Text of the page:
From Our Readers
September 09, 2014 11:32 am

I’m really failing at life right now. I’m not exaggerating either—I’ve been off my game. It feels like everything I do is wrong, every person I go to gets upset with me, every action I take is the wrong one. This seems to be my life for the past month or so, but it wasn’t until last week when I threw in the towel and admitted to myself that I was officially in a rut. I’ve managed to isolate myself from the most important people in my life and put my foot in my mouth more than I can count. I’ve been fearful to be honest with my best friend, I’ve upset my sister more than the normal amount, I’ve been quiet and unhelpful with my roommates, and I’ve nagged my boyfriend to the point of oblivion.

It’s hard to work through since once you get in a rut like this, it starts to feel like everything you touch will break or crumble. However, keeping it all in perspective, these ruts eventually end and when I start following my own advice, I start to feel more and more like myself again and not a bull in an emotional china shop. Here are some lessons I’ve learned so far.

1) You have to be honest with yourself—and with others while you are at it.

It’s true what they say about the first step being acceptance. It’s hard to admit when you aren’t really doing your best but it’s also one of the only ways to get better. I mean, I’m gonna be real with you, it’s no party to sit down and analyze the decisions you’ve been making, especially when the wrong decisions keep piling up, but it’s also only allowing you to get better and improve by learning the mistakes you make along the way. Everyone makes them but people who make good leaders, friends, significant others, colleagues and family members learn from them.

2) Make the effort.
If you reached the “rut” stage in this saga, I can almost bet that you may need to make some rounds to people who deserve explanations, apologies, or maybe just hugs. Owning up to your shortcomings to others makes you vulnerable and real. If you are going to apologize and be remorseful for what you did, you need to think about how to improve the next time and give tangible and concrete ways that you plan on making it better. It also allows for deeper connections, open communication and trust. All of which then lead to make-up sleepovers with ice cream and manicures. Okay, that may not be true in all cases, like with your 40 year old co-worker.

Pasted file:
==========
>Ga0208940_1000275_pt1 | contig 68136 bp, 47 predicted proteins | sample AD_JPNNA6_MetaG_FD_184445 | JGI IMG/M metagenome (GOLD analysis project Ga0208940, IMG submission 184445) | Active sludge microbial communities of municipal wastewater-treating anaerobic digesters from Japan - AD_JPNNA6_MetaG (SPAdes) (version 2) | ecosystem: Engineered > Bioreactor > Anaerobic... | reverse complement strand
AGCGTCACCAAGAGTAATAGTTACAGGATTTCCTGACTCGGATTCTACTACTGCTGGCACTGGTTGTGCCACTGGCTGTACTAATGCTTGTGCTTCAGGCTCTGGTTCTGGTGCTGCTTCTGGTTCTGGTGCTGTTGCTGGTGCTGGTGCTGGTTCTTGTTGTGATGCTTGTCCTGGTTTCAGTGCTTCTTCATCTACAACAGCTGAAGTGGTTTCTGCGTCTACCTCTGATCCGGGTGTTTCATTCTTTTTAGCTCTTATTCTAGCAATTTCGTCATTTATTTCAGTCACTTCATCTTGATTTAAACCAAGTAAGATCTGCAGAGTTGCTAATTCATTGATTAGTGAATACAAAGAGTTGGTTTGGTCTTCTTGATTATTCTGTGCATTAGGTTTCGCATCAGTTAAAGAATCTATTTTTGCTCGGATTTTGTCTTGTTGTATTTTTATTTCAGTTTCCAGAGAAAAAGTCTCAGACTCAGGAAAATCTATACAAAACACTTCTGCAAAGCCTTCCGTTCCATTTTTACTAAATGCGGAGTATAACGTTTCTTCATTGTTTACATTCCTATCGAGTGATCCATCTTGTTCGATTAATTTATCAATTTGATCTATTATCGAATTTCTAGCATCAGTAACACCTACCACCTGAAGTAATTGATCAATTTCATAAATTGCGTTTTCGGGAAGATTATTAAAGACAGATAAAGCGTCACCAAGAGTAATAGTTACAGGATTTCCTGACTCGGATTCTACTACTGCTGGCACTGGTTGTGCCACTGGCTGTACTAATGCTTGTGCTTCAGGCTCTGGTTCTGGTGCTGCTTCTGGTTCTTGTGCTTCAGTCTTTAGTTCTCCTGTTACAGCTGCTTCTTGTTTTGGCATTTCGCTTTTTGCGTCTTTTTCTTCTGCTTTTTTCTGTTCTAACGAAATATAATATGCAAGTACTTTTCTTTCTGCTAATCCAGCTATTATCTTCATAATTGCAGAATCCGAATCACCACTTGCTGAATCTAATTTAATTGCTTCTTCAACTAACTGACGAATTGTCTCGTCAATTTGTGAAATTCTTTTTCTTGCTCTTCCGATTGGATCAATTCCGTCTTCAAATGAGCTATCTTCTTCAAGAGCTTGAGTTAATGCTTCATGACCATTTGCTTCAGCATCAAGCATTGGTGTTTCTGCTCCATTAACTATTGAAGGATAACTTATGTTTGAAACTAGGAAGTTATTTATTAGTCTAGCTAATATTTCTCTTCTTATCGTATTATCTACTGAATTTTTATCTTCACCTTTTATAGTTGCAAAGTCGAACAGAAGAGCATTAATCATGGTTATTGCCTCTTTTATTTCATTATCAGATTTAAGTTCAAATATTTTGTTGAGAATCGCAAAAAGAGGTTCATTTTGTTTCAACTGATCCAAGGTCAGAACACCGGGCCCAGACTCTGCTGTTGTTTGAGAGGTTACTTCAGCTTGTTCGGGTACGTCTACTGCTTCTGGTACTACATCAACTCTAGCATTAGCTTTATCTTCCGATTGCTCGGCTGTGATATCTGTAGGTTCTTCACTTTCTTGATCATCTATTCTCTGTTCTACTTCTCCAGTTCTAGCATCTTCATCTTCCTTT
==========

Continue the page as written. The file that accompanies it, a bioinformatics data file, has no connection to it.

3) Forgive yourself.

This one is a toughie for me. I have a hard time accepting that I’ve made a mistake, especially when it’s a repeated occurrence. I’ve been known to go weep in my room after a confrontation just from the idea that I’ve been too harsh with someone. I don’t handle me failing well but learning that you are going to fail sometimes and still getting out there and trying again is what makes us better. Being able to love yourself with the flaws and the mistakes is the best kind of love.

4) Respect other people’s choices.
I believe that most people accept that we aren’t all perfect. Most people are going to let go of your mistakes and forgive you. Accept their forgiveness with grace and appreciation. However, sometimes, mistakes are bigger than others and your loved ones may not be as quick to forgive you. That’s their right and respecting their need for space, time, or just closure is something you should try to give. It’s a struggle everyday to not try and reach out to my best friend but I also know that if she is ready to come to me, she will.

5) Mean what you say.

My mother used to always tell us that we shouldn’t say sorry unless we were going to do better next time because being sorry means you want to do better. I used to hate it because it forced me to do better and when I was eight years old, I just didn’t want to pick up all my toys off the floor before I went to watch TV. I had shows to watch, Mom! I can’t be better! But, now it’s something that defines me and how I try to approach mistakes. Your words only mean something if your actions illustrate it. If you say you will do better and know how you’ve erred, you gotta back it up. This is potentially the hardest lesson of all—it’s never easy to actively continue to check yourself but there’s a reason for the saying “actions speak louder than words.”

Chandler Watts is a 26-year-old living in Washington, D.C. She describes herself as part self-proclaimed TV critic, part comedy connoisseur, all cheese lover. You can read more from Chandler at the blog The Penny Ledger and by following her on twitter @chandlerterp.

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